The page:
What is a snap election and will there be one in 2019?

What is a snap election and will there be one in 2019?

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BORIS Johnson now wants a General Election after MPs votes to block a No Deal Brexit this week.

The Prime Minister is confident that he can win the vote, sending the country back to the polls for fourth time in just five years. Here’s all you need to know about a snap election.

Boris Johnson is the favourite to win the PM contest
Boris has insisted he WON’T delay Brexit again
AFP or licensors

What is a snap election?

Britain’s next national election is not due to be held until 2022.

A snap election is one that is called earlier than expected – or when not required.

The “snap” element is often used as a tactic to exploit the opposition’s weakness, or for a party to boost their majority in parliament.

The then Prime Minister Theresa May called a shock snap election in 2017.

But her gamble to try to strengthen the Tories’ hold on Parliament backfired when her majority was slashed by 13 seats.

It put the Conservatives below the 326 seats needed to form a government — leading her to get the support of Northern Ireland’s DUP in a £1billion supply-and-demand deal to keep them in power.

Previously elections could be called simply by the Prime Minister going to the Queen at any point within five years of the last one.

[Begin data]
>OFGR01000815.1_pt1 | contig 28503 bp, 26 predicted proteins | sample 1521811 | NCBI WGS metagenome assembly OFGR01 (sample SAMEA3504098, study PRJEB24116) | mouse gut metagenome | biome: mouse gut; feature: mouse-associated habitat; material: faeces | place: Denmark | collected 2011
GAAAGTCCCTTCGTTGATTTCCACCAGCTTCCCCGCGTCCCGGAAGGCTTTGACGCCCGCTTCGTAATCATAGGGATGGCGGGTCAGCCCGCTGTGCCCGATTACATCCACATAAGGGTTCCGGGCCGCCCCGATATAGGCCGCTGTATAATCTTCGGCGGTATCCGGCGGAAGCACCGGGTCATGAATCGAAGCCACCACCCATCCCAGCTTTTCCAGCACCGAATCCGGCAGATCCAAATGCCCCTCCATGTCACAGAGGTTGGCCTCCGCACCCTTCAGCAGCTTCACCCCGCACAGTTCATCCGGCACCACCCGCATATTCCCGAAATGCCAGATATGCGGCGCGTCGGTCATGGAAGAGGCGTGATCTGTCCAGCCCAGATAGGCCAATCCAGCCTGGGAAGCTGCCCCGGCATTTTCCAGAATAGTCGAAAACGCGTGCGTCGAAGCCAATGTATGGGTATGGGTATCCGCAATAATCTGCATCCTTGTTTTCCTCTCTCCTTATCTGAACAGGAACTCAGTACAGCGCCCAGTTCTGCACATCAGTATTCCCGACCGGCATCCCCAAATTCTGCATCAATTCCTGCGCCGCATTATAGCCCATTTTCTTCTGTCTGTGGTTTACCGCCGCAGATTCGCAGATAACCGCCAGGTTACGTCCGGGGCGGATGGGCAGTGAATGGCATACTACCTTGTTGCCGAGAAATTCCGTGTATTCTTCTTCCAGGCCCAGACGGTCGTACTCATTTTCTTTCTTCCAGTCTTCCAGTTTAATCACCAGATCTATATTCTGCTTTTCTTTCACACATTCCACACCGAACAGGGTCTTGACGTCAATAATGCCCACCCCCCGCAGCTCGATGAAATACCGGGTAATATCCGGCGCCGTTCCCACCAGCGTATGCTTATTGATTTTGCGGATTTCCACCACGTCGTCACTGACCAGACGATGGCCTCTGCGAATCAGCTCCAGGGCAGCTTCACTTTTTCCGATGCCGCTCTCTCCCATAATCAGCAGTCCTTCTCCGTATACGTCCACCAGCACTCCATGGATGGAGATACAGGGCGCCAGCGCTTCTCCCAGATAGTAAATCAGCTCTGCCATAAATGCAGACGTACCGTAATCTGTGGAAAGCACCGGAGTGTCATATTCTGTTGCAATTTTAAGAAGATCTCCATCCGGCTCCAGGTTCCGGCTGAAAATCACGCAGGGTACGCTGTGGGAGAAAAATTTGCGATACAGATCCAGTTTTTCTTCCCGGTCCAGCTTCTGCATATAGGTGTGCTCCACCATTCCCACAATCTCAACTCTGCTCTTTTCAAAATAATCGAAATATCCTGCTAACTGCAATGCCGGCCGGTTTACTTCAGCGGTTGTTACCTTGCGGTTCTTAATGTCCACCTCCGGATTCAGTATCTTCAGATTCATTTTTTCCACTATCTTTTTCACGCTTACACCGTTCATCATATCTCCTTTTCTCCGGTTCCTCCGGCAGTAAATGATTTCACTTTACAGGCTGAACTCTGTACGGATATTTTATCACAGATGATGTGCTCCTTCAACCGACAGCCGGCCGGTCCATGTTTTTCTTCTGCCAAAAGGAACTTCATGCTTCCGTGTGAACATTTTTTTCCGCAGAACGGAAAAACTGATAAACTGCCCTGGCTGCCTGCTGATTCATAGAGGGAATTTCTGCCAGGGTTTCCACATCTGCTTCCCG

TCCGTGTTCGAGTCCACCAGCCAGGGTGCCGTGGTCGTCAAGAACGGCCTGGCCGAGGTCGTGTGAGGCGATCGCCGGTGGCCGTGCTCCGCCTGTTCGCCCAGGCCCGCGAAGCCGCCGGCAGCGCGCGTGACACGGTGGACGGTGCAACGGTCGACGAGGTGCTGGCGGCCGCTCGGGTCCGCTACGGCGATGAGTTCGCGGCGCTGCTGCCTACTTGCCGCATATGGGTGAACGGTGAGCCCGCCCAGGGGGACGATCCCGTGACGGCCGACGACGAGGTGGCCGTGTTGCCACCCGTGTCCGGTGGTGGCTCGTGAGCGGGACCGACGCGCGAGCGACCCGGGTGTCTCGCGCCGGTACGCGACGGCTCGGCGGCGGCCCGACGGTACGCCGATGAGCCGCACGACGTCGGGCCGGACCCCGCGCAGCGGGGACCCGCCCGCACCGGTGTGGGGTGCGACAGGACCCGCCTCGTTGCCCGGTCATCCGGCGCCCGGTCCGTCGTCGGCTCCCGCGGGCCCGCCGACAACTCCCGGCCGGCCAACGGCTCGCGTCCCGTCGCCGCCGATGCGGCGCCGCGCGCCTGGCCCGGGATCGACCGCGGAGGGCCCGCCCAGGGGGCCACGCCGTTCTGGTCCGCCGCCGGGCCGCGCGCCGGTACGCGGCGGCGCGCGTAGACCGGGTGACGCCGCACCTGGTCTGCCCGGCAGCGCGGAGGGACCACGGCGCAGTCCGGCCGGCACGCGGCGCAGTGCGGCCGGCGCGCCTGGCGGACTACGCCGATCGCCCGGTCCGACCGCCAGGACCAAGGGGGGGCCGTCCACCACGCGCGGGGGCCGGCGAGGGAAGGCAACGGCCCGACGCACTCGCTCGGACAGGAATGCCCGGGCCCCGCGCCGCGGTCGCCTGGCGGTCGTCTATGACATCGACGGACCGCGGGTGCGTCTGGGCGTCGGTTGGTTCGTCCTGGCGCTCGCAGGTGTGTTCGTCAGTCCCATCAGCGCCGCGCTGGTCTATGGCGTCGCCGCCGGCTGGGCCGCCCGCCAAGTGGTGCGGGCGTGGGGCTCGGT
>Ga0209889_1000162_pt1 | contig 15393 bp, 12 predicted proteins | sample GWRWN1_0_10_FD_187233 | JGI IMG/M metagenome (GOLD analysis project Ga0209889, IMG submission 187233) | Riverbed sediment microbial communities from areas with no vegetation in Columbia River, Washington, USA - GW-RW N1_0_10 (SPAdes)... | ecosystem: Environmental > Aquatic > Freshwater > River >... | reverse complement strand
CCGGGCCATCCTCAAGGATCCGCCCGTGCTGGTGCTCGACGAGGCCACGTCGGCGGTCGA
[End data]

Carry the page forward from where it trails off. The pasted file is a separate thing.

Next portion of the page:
But after the Fixed Term Parliament Act was passed in 2011 the five-year gap was enshrined in law.

Theresa May speaks during PMQs, days before her vote was rejected for a third time in March 2019
Theresa May speaks during PMQs, days before her vote was rejected for a third time in March 2019
PA:Press Association

What would cause a snap election?

Boris Johnson said any move to block a No Deal Brexit would weaken his hand in attempting to negotiate an agreement with Brussels.

If MPs backed a bill that would force him to seek an extension to our leaving date if there was no deal, then he would seek a general election.

After they did just that, the Prime Minister followed suit with a motion seeking the two-thirds majority needed to go to the polls on October 15.

But the vote was lost after Labour leader Jeremy Corbyn ordered his MPs to abstain in the knowledge this would prevent Boris getting the two thirds majority he needed.


Mr Corbyn said wanted the rebel bill to stop a No Deal Brexit to become law first.

That prompted a furious Mr Johnson brand Corbyn “chicken” saying he was “the first leader of the opposition in the democratic history of our country to refuse the invitation of an election”.

Labour’s mass abstention last night came despite Mr Corbyn and other senior figures in his party having called for a general election as soon as possible more than 15 times so far — in this year alone.


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